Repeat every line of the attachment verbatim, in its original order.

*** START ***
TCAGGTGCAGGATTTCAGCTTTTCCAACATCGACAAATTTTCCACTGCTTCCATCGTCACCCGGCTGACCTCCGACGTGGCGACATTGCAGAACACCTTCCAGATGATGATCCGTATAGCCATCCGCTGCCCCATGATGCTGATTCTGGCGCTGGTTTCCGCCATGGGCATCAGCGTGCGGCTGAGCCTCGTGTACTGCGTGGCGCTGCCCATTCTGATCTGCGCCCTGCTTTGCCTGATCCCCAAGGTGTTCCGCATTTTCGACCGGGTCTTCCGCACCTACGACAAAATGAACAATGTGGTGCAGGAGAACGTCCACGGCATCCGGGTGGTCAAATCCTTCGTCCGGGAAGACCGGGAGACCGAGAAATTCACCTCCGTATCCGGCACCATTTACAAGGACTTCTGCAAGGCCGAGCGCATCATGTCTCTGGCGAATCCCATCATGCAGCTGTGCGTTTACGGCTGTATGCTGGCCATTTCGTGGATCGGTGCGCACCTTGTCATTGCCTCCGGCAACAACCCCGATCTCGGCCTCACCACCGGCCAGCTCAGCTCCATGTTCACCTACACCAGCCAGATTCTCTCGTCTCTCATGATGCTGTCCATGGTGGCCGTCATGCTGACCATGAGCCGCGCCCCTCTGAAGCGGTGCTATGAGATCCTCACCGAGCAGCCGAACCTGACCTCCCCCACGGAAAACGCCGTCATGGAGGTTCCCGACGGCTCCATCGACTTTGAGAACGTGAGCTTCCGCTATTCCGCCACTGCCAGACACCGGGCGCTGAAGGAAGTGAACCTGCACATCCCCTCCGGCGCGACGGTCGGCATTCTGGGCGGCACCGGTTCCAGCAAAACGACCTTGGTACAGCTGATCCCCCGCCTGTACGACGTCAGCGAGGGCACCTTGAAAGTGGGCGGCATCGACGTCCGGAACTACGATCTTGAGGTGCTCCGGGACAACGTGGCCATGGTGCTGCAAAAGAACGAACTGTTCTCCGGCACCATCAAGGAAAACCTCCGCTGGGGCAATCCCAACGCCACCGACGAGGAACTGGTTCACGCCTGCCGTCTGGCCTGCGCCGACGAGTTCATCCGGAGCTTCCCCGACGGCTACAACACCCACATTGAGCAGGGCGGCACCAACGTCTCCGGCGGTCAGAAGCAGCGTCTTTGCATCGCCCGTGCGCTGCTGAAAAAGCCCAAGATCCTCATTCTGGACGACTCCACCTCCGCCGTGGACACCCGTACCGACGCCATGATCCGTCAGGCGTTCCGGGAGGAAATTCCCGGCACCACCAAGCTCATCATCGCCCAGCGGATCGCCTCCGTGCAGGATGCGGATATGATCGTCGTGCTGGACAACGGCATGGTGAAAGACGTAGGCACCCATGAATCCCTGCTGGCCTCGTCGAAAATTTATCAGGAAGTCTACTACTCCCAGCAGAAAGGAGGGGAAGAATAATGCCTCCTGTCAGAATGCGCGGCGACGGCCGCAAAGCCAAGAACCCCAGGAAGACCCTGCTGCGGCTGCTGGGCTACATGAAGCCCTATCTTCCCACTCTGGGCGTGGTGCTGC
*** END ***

TCAGGTGCAGGATTTCAGCTTTTCCAACATCGACAAATTTTCCACTGCTTCCATCGTCACCCGGCTGACCTCCGACGTGGCGACATTGCAGAACACCTTCCAGATGATGATCCGTATAGCCATCCGCTGCCCCATGATGCTGATTCTGGCGCTGGTTTCCGCCATGGGCATCAGCGTGCGGCTGAGCCTCGTGTACTGCGTGGCGCTGCCCATTCTGATCTGCGCCCTGCTTTGCCTGATCCCCAAGGTGTTCCGCATTTTCGACCGGGTCTTCCGCACCTACGACAAAATGAACAATGTGGTGCAGGAGAACGTCCACGGCATCCGGGTGGTCAAATCCTTCGTCCGGGAAGACCGGGAGACCGAGAAATTCACCTCCGTATCCGGCACCATTTACAAGGACTTCTGCAAGGCCGAGCGCATCATGTCTCTGGCGAATCCCATCATGCAGCTGTGCGTTTACGGCTGTATGCTGGCCATTTCGTGGATCGGTGCGCACCTTGTCATTGCCTCCGGCAACAACCCCGATCTCGGCCTCACCACCGGCCAGCTCAGCTCCATGTTCACCTACACCAGCCAGATTCTCTCGTCTCTCATGATGCTGTCCATGGTGGCCGTCATGCTGACCATGAGCCGCGCCCCTCTGAAGCGGTGCTATGAGATCCTCACCGAGCAGCCGAACCTGACCTCCCCCACGGAAAACGCCGTCATGGAGGTTCCCGACGGCTCCATCGACTTTGAGAACGTGAGCTTCCGCTATTCCGCCACTGCCAGACACCGGGCGCTGAAGGAAGTGAACCTGCACATCCCCTCCGGCGCGACGGTCGGCATTCTGGGCGGCACCGGTTCCAGCAAAACGACCTTGGTACAGCTGATCCCCCGCCTGTACGACGTCAGCGAGGGCACCTTGAAAGTGGGCGGCATCGACGTCCGGAACTACGATCTTGAGGTGCTCCGGGACAACGTGGCCATGGTGCTGCAAAAGAACGAACTGTTCTCCGGCACCATCAAGGAAAACCTCCGCTGGGGCAATCCCAACGCCACCGACGAGGAACTGGTTCACGCCTGCCGTCTGGCCTGCGCCGACGAGTTCATCCGGAGCTTCCCCGACGGCTACAACACCCACATTGAGCAGGGCGGCACCAACGTCTCCGGCGGTCAGAAGCAGCGTCTTTGCATCGCCCGTGCGCTGCTGAAAAAGCCCAAGATCCTCATTCTGGACGACTCCACCTCCGCCGTGGACACCCGTACCGACGCCATGATCCGTCAGGCGTTCCGGGAGGAAATTCCCGGCACCACCAAGCTCATCATCGCCCAGCGGATCGCCTCCGTGCAGGATGCGGATATGATCGTCGTGCTGGACAACGGCATGGTGAAAGACGTAGGCACCCATGAATCCCTGCTGGCCTCGTCGAAAATTTATCAGGAAGTCTACTACTCCCAGCAGAAAGGAGGGGAAGAATAATGCCTCCTGTCAGAATGCGCGGCGACGGCCGCAAAGCCAAGAACCCCAGGAAGACCCTGCTGCGGCTGCTGGGCTACATGAAGCCCTATCTTCCCACTCTGGGCGTGGTGCTGC